Lisa Vielee: I used to say that all the time. I don't know why we haven't worked together before, because I am the exact same way. I have always said that work is my hobby. Wait until you don't have kids in the house. My husband and I, he's a small business partner as well. And we'll sit at night and just start spit-balling each other's problems. What if we do this? What do we do this? And then eventually we have to say to each other, why are we yelling? We're just so excited and interrupting each other. I mean, I think that that's really fun. And I know not everybody feels that way. So I mean, I think that's the other thing, is I'm always cautious when I talk about curiosity and that passion, because it means different things to people. But I do think there's something about your individual experience that you have to bring to a marketing job. It can't just be your work experience, your resume. It really needs to be bringing your whole person to the job.
Stephanie Cox: Yeah. My newest saying on that is you have to be personally invested. You have to believe in your core what you're marketing or selling in order, I think to have some of those really great ideas, because if you believe it, then it's like all of your passion and energy comes out creatively. At least that's my experience.
Lisa Vielee: Yeah. And then I think you are more committed to making it work.
Stephanie Cox: Yes, because marketing's hard. A lot of people don't think it's real easy based on the number of opinions we all get on it, but it's real hard.
Lisa Vielee: It is. I say it is very hard to make things look simple. And good marketing seems so simple and it's not.
Stephanie Cox: It does. It's not simple. So you've done I think a lot of really great campaigns. I'd love to talk to you about how you've taken this concept of responsive marketing and use that for, like let's talk maybe the Big Ten Championship to get started and what you did there.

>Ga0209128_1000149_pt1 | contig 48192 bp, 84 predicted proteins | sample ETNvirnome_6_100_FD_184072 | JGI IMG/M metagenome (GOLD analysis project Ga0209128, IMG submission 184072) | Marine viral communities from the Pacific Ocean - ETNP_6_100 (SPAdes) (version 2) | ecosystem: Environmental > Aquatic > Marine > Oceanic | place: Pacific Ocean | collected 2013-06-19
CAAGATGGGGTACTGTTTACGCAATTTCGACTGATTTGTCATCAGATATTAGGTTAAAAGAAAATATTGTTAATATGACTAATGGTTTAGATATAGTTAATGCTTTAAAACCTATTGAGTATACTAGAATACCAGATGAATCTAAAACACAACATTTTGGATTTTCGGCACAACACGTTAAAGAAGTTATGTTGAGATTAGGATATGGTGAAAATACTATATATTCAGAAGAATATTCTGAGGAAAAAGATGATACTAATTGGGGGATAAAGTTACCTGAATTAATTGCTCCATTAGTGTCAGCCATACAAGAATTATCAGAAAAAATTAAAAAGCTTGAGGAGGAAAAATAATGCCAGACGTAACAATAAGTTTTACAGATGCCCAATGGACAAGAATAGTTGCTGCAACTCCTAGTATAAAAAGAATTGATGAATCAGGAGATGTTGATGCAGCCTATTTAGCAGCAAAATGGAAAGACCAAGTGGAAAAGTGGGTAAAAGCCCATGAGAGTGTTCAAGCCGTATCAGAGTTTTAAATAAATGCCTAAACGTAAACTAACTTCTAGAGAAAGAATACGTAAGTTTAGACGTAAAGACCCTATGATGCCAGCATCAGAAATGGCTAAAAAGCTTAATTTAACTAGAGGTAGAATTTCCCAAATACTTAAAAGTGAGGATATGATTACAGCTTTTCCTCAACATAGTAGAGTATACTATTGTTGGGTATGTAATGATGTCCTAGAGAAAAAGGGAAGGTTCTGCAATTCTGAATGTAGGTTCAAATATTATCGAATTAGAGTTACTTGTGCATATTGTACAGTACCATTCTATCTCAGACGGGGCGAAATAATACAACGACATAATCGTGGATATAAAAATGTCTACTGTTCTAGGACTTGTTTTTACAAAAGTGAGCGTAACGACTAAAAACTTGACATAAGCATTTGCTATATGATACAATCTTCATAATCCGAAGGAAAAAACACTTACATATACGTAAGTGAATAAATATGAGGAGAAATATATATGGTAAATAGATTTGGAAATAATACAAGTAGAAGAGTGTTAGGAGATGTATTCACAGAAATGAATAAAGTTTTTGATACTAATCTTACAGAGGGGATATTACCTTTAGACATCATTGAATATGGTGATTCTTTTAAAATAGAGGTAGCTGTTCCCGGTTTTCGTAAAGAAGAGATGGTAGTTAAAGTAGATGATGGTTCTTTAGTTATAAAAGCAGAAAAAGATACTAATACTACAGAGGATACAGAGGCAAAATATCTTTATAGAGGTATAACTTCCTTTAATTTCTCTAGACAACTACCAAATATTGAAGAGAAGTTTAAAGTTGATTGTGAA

Lisa Vielee: Yeah. So let me back up a year on the Big Ten Championship. Well first of all, it's interesting that COVID and the pandemic, where everybody was reacting and things changed on the minute, especially in the beginning. That was the time where we really, at Well Done, we were able to put that responsive mindset into action. And so a year ago, at the Big Ten Championship, the night that Michigan and I think Rutgers were pulled off of the floor right before they started the game, a lot of people were reacting to that. Excuse me. It was, oh my gosh, what does this mean? What does this mean for our business? I know for us personally, we were all frantically packing our desks and going home because it felt like a crisis. It felt like an emergency. If you go back three weeks, because we have healthcare clients, we had already been tracking COVID. We had been paying attention since November in helping our healthcare clients. And we're able to say to the Convention Center, to Lucas Oil Stadium, we do work with the CIB, which manages those facilities. But we were able to say," Hey, this is coming for you too, and you've got to start thinking ahead. You've got to start being very proactive. What are you going to do about health concerns? What are you going to do if conventions start canceling?" And then three days before Trump declared a national emergency, I mean, I went into PR crisis mode. I started sitting in their conference room. We started having conversations in real time, as we were getting data and as information was coming to us. My role there was not to decide what they should do for their business, but my role there was to also pay attention to what is the city saying? What is the health department saying? What is healthcare getting ready to do? And bring that information and those connections into the conversation so that the response was relevant, it was timely, it was well- planned and made sense for our community and for the way Indianapolis works. I'll take a breath. If you fast forward to now with the NCAA March Madness, holding that in Indianapolis is really a result of that. And I can't take credit for this, but just that proactive, responsive curiosity led just philosophy. Indianapolis, I think just does that naturally. I mean, when was the Pan- Am Games? 1987. So 40, 50 years ago, we had leaders saying we can be the amateur sports capital of the world, and the egos are low enough that everyone works together. And that was never more apparent than during the pandemic. And I was able as a marketer to sit alongside of some of these decision- makers and it became apparent very quickly that if Lucas Oil Stadium came up with a mitigation plan, that was worth sharing with the State Fair. If the Indy 11 came up with a testing protocol, or the NBA's the better example, that that was worth sharing. And all those things come together and that's why the NCAA can be really confident in Indianapolis' ability to host this because we just know our stuff and we understand all of those connections and how to prepare. It's true for marketing, but I think it's also just true for businesses. If you can prepare in that sort of fashion, good things come, good things happen.